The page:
Game Changers in Medicine is a groundbreaking medical history podcast about the serendipitous events, chance encounters, and unlikely heroes and heroines behind some of the world’s most significant medical discoveries. Through oral histories, memoirs, and other first-person accounts, we get to know the scientists whose curiosity, innovation, and dogged determination contributed to game-changing medical discoveries that almost didn’t happen—and which continue to define patient care today.Created by Dramatic Health co-founder Sean Moloney, who serves as executive producer, with host Dr. Rubin Pillay, Professor of Medicine and Business, Assistant Dean for Global Health Innovation, School of Medicine, and Chief Innovation Officer at UAB Health System, University of Alabama at Birmingham. New episodes monthly.
The personal EKG and the dawn of life-saving medical devices in your pocket
This episode marks the end of season one of Game Changers in Medicine, and we felt there was no better way to wrap up the show than interviewing a modern-day game changer. In this episode, you’ll hear directly from Dr. David Albert, inventor of AliveCor’s KardiaMobile, the personal EKG. Small enough to fit in a pocket, this game-changing medical device pairs with any smartphone to capture a medical-grade EKG in 30 seconds. Now, patients can monitor their heart health as often as necessary and directly transmit the results to their doctor. This device is just the beginning of medical technologies that increasingly give patients power over their own healthcare. Hear Game Changers in Medicine host and medical futurist Dr. Rubin Pillay and Dr. Albert discuss the twists and turns of the development of KardiaMobile, and hear Dr. Albert’s predictions about where we’re likely to see game-changing medical technologies of the future.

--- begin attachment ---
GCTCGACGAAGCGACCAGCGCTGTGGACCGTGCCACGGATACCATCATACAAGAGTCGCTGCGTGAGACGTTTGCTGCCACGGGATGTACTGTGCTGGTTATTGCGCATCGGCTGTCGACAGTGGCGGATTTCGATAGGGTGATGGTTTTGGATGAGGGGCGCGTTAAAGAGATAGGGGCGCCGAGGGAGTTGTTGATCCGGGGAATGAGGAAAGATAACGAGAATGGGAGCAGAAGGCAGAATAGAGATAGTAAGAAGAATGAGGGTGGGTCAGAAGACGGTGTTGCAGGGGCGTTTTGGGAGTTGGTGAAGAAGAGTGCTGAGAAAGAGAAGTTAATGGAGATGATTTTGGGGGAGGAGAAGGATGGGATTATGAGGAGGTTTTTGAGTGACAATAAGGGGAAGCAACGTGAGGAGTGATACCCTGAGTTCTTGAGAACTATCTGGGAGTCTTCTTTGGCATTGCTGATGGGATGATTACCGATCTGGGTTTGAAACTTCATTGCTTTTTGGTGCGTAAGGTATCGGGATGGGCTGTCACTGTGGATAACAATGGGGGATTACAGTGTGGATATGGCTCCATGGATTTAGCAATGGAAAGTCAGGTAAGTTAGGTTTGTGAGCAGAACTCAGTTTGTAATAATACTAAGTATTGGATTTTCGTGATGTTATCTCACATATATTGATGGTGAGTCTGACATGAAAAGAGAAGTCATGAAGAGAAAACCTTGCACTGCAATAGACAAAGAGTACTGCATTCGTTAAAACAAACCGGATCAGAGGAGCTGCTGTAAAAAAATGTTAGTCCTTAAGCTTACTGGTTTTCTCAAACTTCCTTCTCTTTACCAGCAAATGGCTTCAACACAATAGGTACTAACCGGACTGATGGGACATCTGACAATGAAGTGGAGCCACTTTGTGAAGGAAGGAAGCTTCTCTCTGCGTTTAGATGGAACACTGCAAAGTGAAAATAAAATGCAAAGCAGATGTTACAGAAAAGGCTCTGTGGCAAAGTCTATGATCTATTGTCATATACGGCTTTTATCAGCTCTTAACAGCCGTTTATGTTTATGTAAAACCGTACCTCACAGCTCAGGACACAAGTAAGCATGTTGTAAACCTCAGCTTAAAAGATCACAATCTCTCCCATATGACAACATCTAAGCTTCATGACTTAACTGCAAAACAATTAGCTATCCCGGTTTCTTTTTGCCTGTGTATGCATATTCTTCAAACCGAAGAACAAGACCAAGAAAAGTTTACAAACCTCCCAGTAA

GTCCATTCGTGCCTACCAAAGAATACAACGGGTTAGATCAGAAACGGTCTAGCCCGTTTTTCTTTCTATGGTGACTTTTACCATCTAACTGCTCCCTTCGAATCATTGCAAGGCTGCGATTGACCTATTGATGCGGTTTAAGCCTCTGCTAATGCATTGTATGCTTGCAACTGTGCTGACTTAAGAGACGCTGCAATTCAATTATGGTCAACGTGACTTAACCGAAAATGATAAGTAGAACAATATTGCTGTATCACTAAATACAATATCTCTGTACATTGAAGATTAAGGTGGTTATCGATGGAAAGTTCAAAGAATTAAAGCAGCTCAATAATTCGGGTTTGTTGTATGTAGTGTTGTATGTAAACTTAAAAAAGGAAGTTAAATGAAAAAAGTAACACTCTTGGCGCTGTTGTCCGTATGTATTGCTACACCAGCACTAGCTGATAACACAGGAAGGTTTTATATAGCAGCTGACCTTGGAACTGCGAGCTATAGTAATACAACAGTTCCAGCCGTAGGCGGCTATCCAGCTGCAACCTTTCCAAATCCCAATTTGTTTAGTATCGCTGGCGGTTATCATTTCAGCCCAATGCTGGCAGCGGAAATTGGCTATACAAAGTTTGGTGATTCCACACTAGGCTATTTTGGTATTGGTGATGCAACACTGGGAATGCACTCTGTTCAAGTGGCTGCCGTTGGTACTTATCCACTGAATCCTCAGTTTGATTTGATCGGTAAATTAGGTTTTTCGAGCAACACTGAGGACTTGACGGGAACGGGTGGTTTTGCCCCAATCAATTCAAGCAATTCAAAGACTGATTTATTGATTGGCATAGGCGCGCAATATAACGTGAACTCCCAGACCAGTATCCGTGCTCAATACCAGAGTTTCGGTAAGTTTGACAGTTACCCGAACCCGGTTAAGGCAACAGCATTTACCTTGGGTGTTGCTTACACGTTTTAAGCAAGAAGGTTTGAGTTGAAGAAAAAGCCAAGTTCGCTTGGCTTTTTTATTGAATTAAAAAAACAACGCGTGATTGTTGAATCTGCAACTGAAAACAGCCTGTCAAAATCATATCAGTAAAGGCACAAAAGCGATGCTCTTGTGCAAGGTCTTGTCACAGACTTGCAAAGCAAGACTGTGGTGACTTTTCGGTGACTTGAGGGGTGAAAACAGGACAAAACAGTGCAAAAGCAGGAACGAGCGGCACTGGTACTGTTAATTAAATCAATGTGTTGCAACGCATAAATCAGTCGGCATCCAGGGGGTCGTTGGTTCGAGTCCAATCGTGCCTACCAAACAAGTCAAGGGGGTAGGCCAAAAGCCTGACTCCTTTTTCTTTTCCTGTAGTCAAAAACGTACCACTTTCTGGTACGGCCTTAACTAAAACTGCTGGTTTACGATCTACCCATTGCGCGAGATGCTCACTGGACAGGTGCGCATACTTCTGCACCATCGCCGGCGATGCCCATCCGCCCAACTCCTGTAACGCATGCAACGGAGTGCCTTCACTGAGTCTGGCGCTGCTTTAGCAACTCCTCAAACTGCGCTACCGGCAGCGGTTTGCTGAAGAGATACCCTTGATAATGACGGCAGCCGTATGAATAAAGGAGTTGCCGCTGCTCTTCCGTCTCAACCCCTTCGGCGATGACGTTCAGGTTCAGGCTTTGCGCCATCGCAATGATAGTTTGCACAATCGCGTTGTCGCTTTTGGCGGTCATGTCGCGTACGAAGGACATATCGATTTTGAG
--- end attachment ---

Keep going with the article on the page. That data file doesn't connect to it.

Watch the single-take, unscripted video that started it all - LINK
Insulin: The bonus episode
Last month's episode focused on the incredible twists and turns that resulted in Dr. Frederick Banting’s discovery of insulin in the early 1920s. Today, we’ll hear more from our expert panelists.
Dr. Jay Skyler of the Diabetes Research Institute shares anecdotes from the early days of his medical career running a summer camp for children with diabetes and updates us on the search for a cure for diabetes. Toby Smithson, a registered dietitian nutritionist and certified diabetes care and education specialist, shares more of her deeply personal story of living with Type 1 diabetes from the age of eight. We’ll also hear from Dr. H. Franklin Bunn. He is the co-discoverer of the hemoglobin A1C measurement—a breakthrough that was instrumental in developing the test now routinely used to diagnose diabetes, prediabetes, and to monitor blood sugar.
We hope you enjoy this episode.
Insulin: The lucky coin toss and improbable partnership that led to this life-saving elixir
Currently, more than 460 million people have some form diabetes. However, what was once a life-threatening disease is now a manageable condition thanks to the discovery of insulin.